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Weird World Cup Facts Every Fan Should Know

Thanks to its storied history, the FIFA World Cup is a goldmine for fascinating facts and memorable moments. And some pretty strange stuff has gone down at the tournament over the years, too. To celebrate the 2022 World Cup in Qatar, we’ve gathered 40 of the weirdest, wackiest, and strangely interesting facts we could find. You’re welcome.

1. The trophy was stolen in 1966

Before England could get their hands on the Jules Rimet trophy at the 1966 tournament, something unthinkable happened. Yes, the iconic prize was snatched after being displayed at a stamp showcase in London ahead of the World Cup’s kick-off. And it gets stranger. In the end, a dog named Pickles randomly uncovered the missing trophy while being taken for a walk in the city nearly a week later.

2. Age is just a number

When Essam El Hadary took to the field for Egypt at the 2018 tournament, he made a significant bit of history. At 45 years of age, the goalkeeper became the World Cup’s oldest player. That’s not all, though. During that same match, El Hadary saved a penalty against Saudi Arabia, too. To borrow a soccer commentary cliché, you really couldn’t write scripts like that.

3. The Zidane headbutt

You’d be hard-pressed to name a more infamous World Cup moment than Zinedine Zidane’s shocking headbutt in the 2006 final. The French icon flattened Marco Materazzi of Italy, leaving the referee with little choice but to send him off. Why did Zidane lose his cool in such a violent way, though? Well, after the dust settled, it was discovered that Materazzi had wound him up with an insult about his sister. 

4. Hitting double figures

At the 1982 World Cup in Spain, Hungary took on El Salvador. On paper at least, it didn’t look like a fixture that would get the pulse racing. But by the final whistle, it certainly captured everyone’s attention. You see, Hungary won the game 10-1! They’re the first team — and the only one so far — to hit double figures at the tournament.

5. That losing feeling

No one likes losing — especially at a World Cup. But every team that’s competed in the tournament has been beaten at some time or other: even soccer giants such as Brazil. But which nation holds the record for the most defeats at the event? That unwanted honor belongs to Mexico. Prior to the 2022 World Cup, El Tri had lost no fewer than 27 games. 

6. England as hosts

From Manchester City to Liverpool, England has boasted some of the best soccer teams on the planet for a long time now. So, that makes it all the more surprising that the World Cup has only been hosted there once, back in 1966. And unfortunately for fans across the pond, the tournament after Qatar is already taken, meaning the wait will go on for a while yet.

7. Peppino’s priceless penalty

Giuseppe “Peppino” Meazza was a real character during his playing career: he spearheaded Italy’s World Cup triumph back in 1934. But this weird moment came at the 1938 tournament. After the Azzurri won a penalty in their match with Brazil, Meazza was set to take it. As he ran up, though, his shorts dropped! Despite the embarrassment, “Peppino” still managed to beat the giggling goalkeeper.

8. One and done

The World Cup hasn’t always included a group stage prior to the knockout games. During the earlier iterations, it started as a winner-goes-through contest from the off. So that brings us to 1938. Indonesia, or Dutch East Indies as they were known then, qualified for the round of 16. They ultimately lost, and have never featured in the tournament since. That makes them the only nation to have played just one World Cup match!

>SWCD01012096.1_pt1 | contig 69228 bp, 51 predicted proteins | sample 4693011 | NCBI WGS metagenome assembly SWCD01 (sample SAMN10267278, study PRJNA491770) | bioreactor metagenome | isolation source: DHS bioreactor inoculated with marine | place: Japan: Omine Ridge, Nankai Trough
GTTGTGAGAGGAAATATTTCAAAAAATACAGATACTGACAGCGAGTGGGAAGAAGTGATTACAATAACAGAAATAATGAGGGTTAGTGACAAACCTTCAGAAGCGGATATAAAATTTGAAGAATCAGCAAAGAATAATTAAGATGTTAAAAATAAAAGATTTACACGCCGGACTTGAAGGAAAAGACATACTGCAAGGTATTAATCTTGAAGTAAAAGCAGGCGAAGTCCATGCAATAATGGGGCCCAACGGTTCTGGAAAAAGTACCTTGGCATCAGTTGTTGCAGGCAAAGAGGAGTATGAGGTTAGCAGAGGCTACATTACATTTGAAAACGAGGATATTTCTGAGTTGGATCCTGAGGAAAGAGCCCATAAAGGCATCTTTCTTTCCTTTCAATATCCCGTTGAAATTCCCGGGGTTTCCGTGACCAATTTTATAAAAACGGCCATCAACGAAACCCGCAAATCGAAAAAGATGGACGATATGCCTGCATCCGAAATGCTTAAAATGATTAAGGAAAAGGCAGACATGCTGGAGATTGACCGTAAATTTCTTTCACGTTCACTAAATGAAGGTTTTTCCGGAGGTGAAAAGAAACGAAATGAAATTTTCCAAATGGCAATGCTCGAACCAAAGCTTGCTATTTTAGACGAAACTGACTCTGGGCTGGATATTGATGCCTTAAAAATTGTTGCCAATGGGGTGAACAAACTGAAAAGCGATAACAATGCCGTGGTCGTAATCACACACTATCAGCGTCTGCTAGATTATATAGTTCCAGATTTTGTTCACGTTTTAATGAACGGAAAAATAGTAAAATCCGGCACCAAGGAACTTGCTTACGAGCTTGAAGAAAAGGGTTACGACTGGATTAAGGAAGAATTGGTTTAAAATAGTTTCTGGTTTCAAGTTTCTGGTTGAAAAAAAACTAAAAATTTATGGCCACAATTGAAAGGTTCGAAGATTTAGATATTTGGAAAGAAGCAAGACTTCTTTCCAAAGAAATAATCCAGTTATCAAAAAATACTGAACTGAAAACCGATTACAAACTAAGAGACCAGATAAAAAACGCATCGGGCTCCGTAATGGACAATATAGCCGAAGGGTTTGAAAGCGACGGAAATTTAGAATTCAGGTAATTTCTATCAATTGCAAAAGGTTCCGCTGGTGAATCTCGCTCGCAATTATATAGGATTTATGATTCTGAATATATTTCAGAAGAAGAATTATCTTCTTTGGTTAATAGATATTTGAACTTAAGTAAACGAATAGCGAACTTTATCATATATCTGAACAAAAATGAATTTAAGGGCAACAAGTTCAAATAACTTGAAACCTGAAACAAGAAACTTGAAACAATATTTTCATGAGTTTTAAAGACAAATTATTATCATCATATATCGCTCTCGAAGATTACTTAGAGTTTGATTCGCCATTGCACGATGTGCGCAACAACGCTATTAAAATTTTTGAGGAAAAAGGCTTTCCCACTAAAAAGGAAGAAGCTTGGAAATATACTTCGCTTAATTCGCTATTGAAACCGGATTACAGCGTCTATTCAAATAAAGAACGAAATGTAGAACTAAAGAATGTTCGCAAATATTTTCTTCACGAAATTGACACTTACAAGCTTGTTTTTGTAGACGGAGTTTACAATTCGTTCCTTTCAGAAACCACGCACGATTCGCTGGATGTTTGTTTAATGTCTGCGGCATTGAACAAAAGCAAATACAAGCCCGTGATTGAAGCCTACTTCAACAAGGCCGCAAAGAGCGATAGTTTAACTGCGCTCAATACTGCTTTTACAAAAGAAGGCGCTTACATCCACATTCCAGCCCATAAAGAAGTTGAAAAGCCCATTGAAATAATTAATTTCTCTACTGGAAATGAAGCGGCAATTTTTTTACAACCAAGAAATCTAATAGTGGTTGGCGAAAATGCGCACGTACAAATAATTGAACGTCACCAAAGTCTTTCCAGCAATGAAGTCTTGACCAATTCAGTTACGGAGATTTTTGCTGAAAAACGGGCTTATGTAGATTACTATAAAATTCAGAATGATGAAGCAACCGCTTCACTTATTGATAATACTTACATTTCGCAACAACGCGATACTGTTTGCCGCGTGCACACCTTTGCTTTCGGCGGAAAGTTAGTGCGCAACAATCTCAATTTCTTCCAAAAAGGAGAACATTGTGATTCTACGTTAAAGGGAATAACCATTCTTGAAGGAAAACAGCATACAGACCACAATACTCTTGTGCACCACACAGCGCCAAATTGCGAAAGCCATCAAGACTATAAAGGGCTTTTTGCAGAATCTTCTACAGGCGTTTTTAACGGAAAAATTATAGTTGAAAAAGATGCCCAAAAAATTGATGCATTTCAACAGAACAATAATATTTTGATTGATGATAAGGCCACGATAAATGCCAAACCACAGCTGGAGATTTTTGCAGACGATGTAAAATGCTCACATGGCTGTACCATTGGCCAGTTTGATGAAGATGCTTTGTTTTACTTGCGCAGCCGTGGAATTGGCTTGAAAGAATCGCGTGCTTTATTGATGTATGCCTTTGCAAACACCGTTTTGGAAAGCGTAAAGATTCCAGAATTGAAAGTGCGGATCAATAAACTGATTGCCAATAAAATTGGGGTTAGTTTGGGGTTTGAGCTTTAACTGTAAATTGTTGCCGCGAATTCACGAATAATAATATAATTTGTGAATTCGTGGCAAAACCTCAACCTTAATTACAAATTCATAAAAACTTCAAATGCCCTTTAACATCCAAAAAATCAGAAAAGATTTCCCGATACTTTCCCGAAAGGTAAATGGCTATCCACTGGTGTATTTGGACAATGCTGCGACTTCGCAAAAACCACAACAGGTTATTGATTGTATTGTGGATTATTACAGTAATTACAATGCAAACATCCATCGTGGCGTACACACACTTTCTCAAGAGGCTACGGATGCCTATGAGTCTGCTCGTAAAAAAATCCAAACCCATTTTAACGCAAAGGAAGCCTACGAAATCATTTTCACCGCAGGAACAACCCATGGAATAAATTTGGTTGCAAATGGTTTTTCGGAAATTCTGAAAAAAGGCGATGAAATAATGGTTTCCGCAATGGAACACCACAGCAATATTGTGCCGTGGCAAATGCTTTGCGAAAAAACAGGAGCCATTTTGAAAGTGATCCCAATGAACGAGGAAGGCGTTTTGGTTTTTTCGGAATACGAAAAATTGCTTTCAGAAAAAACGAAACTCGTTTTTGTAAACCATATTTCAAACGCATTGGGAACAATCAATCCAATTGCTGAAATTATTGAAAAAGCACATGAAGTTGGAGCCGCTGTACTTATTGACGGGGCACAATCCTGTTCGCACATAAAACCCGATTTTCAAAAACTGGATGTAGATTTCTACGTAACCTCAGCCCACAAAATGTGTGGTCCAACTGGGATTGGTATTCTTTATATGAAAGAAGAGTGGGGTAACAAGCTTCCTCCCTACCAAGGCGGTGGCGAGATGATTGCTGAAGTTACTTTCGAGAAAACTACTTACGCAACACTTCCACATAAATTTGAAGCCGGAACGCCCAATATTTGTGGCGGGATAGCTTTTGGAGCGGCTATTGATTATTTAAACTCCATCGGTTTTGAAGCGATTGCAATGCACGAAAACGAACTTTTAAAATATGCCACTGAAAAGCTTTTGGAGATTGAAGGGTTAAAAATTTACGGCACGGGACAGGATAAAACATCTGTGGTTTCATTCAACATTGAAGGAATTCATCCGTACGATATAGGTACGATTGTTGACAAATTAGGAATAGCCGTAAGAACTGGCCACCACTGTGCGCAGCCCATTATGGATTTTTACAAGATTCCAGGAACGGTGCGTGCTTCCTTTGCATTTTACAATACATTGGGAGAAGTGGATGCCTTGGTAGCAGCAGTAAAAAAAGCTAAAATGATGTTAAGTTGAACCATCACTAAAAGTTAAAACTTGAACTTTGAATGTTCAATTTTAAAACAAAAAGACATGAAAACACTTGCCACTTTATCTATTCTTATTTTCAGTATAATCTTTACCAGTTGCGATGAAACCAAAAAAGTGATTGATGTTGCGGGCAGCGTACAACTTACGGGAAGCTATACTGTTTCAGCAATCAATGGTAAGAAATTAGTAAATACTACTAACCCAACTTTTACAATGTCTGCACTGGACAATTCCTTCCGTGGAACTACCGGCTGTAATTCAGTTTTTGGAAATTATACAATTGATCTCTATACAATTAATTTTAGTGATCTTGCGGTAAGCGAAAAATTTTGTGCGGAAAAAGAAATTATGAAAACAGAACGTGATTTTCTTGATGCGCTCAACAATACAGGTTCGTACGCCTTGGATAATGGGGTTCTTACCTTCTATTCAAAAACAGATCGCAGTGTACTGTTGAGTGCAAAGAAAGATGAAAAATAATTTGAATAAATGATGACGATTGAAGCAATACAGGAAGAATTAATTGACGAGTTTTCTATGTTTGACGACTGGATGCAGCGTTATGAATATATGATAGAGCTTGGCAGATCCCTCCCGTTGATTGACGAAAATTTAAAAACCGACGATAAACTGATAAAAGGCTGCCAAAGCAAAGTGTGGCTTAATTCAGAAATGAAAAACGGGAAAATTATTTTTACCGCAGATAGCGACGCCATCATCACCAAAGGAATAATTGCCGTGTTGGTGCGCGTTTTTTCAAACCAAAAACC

9. Oleg Salenko runs wild

While he might not be as famous as some other World Cup legends, Oleg Salenko made his own bit of history at the 1994 tournament in America. Yes, the Russian forward scored five goals in his team’s thumping victory over Cameroon. No other player has managed to hit the back of the net that many times in one World Cup game.

10. The India boots controversy

After earning a spot at the 1950 World Cup, India opted to pull out before a ball was kicked in Brazil. Money issues were flagged up as one of the biggest reasons, yet that wasn’t all. At that time, none of the Indian players wore boots in their soccer games: they were completely barefooted. That went against tournament rules, and the team didn’t plan on changing.

11. A very young host city

Compared to a lot of host nations from the past, Qatar is home to some very young cities — not least Lusail. This is where the 2022 World Cup Final is set to be played. But prior to 2006 the city hadn’t even been constructed. It’s yet another example that the coming tournament will be like no other.

12. The tournament’s fastest red card

No soccer team wants to pick up an early red card, especially in a World Cup match. Yet that’s exactly what happened to Uruguay at the 1986 event in Mexico. When La Celeste faced Scotland, Jose Batista was sent off by the referee just 56 seconds into the game. Unsurprisingly, it still stands as the tournament’s fastest dismissal.

13. Giving back to the people

Croatia were one of the big success stories at the 2018 World Cup. Despite boasting a very talented squad, it was still surprising to see them progress all the way to the final. France ultimately came out victorious, but it wasn’t all bad news for the Croats. After finishing as runners-up, the team earned over $28 million. They didn’t keep it, though — every cent was donated to charitable organizations.